2. A motor according to claim 1: an internal flange on the sleeve valve in sliding and sealing engagement with the shifter valve, said spring engaging said flange to hold the sleeve valve in said aforesaid position.
3. A motor according to claim 1: an internal flange on the sleeve valve in sliding and sealing engagement with the shifter valve, said spring engaging said flange' to hold the sleeve valve in said aforesaid position, and at least one set of the ports in the shifter valve being movable from a position on one side of said flange to a position on the other side of said flange.
4. A motor according to claim 1: said body being provided with a cap closing the end of the mentioned bore, and said shifter valve being elongated so that one end is adapted to engage the cap, a sealing ring within the cap engaging said end to form a movement-arresting air cushion between the cap and the valve end.
5. A motor according to claim 1: a bearing mounted in said body adjacent to said cylinder, said tubular memher being slidable in said bearing, and the apertures in said member being movable from a position on one side of said bearing to a position on the other side'of said bearing.
6. A motor according to claim 1: a bearing mounted in the body wall adjacent said air cylinder, said tubular member being slidable in said bearing, and said sleeve valve held against said bearing by said spring to communicate the inlet and intermediate passages.
7. An air-operated motor comprising an air cylinder,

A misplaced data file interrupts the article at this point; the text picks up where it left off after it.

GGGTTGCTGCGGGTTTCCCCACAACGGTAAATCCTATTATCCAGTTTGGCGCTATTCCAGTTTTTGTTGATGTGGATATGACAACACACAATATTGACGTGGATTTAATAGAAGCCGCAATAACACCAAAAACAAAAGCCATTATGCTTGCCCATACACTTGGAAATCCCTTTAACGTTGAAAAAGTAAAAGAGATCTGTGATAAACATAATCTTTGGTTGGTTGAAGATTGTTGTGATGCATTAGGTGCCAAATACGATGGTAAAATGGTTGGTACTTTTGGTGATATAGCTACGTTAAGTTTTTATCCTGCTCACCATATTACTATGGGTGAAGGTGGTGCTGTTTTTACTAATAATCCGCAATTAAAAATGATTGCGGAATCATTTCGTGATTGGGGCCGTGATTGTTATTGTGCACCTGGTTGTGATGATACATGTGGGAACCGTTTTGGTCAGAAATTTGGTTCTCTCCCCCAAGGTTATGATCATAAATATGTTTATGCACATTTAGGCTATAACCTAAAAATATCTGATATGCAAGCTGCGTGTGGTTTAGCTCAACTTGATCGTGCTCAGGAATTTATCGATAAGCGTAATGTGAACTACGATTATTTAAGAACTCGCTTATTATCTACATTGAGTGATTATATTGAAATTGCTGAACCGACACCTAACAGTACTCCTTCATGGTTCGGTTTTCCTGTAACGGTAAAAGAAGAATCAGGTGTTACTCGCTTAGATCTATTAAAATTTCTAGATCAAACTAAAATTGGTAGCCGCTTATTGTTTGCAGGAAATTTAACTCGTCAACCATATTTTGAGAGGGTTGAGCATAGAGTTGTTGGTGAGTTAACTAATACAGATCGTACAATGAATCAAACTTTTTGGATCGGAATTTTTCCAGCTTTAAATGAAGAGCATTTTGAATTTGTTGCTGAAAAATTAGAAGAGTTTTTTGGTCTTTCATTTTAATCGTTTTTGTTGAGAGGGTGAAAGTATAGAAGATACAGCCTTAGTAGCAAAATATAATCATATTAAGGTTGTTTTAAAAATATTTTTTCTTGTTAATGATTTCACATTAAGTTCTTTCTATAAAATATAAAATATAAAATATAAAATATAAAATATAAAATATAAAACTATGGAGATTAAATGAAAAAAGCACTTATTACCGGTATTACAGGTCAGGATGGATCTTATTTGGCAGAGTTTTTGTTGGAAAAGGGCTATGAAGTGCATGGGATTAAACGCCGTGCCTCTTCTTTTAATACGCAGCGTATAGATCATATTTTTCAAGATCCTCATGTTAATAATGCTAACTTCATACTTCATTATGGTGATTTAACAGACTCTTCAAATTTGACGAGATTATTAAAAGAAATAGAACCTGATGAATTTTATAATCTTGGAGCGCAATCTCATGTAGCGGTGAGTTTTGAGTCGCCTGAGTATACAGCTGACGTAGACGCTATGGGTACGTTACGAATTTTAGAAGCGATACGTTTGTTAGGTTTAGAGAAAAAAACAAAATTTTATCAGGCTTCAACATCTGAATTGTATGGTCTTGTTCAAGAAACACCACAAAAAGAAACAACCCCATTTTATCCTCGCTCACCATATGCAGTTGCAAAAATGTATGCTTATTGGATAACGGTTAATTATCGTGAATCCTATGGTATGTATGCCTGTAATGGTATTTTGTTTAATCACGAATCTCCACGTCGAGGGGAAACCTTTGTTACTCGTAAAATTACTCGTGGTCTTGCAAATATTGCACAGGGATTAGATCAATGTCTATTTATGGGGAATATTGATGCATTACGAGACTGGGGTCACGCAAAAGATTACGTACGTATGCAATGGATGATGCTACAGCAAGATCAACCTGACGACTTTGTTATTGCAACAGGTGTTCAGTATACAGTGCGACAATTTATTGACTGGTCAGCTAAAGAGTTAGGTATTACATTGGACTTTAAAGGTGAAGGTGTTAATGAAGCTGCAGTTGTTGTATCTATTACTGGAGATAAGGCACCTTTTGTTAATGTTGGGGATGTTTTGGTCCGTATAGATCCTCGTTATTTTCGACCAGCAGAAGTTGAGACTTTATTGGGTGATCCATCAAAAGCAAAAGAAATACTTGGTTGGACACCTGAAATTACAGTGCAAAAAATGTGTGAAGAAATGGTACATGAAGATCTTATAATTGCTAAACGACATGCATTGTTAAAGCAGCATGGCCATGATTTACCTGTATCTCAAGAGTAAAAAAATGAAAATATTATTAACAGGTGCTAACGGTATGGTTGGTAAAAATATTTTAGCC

*a valve body having an axial bore enclosing one end of said cylinder, said body having an air inlet port and an exhaust port and a plurality of transverse walls dividing said body into an air inlet passage and an air outlet passage and an intermediate passage, said walls provided with a longitudinal bore co-axial with the axis of said cylinder, a sleeve valve slidable within said bore and controlling the flow of air through the three mentioned passages, a bearing mounted in the body walladjacent said cylinder, a cap mounted in the body wall farthest away from said cylinder and enclosing said bore, a spring biased between said sleeve valve and said cap to hold said sleeve against said bearing, said sleeve when held by said spring permitting air pressure to pass from said inlet passage to said intermediate passage, a piston within said cylinder movable on application of air pressure through said intermediate passage, a tubular member connected to said piston and slidably engaged with said bearing, said member having apertures in one end that move from a position on one side of said bearing to a.